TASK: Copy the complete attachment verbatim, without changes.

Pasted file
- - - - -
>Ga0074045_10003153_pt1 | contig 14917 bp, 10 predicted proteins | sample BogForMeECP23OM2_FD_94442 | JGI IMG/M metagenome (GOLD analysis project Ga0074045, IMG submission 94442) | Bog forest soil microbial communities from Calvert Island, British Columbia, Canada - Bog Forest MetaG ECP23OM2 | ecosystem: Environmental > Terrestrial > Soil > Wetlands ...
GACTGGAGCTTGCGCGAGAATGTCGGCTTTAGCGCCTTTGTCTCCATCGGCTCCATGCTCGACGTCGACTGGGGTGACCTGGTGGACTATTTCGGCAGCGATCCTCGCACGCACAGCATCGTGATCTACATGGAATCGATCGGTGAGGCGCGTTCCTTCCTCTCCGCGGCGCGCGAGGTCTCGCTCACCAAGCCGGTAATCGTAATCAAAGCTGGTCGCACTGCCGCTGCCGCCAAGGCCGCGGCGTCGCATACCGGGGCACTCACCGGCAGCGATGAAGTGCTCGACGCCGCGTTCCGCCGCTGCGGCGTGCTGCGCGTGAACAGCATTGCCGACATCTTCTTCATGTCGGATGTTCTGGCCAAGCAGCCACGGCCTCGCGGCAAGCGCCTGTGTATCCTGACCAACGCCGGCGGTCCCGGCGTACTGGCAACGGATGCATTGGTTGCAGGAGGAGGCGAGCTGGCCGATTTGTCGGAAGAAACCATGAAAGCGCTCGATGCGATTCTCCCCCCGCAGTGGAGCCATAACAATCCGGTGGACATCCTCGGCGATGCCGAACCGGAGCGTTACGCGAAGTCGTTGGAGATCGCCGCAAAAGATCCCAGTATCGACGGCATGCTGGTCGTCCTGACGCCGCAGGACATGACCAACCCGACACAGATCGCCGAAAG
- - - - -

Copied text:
>Ga0074045_10003153_pt1 | contig 14917 bp, 10 predicted proteins | sample BogForMeECP23OM2_FD_94442 | JGI IMG/M metagenome (GOLD analysis project Ga0074045, IMG submission 94442) | Bog forest soil microbial communities from Calvert Island, British Columbia, Canada - Bog Forest MetaG ECP23OM2 | ecosystem: Environmental > Terrestrial > Soil > Wetlands ...
GACTGGAGCTTGCGCGAGAATGTCGGCTTTAGCGCCTTTGTCTCCATCGGCTCCATGCTCGACGTCGACTGGGGTGACCTGGTGGACTATTTCGGCAGCGATCCTCGCACGCACAGCATCGTGATCTACATGGAATCGATCGGTGAGGCGCGTTCCTTCCTCTCCGCGGCGCGCGAGGTCTCGCTCACCAAGCCGGTAATCGTAATCAAAGCTGGTCGCACTGCCGCTGCCGCCAAGGCCGCGGCGTCGCATACCGGGGCACTCACCGGCAGCGATGAAGTGCTCGACGCCGCGTTCCGCCGCTGCGGCGTGCTGCGCGTGAACAGCATTGCCGACATCTTCTTCATGTCGGATGTTCTGGCCAAGCAGCCACGGCCTCGCGGCAAGCGCCTGTGTATCCTGACCAACGCCGGCGGTCCCGGCGTACTGGCAACGGATGCATTGGTTGCAGGAGGAGGCGAGCTGGCCGATTTGTCGGAAGAAACCATGAAAGCGCTCGATGCGATTCTCCCCCCGCAGTGGAGCCATAACAATCCGGTGGACATCCTCGGCGATGCCGAACCGGAGCGTTACGCGAAGTCGTTGGAGATCGCCGCAAAAGATCCCAGTATCGACGGCATGCTGGTCGTCCTGACGCCGCAGGACATGACCAACCCGACACAGATCGCCGAAAG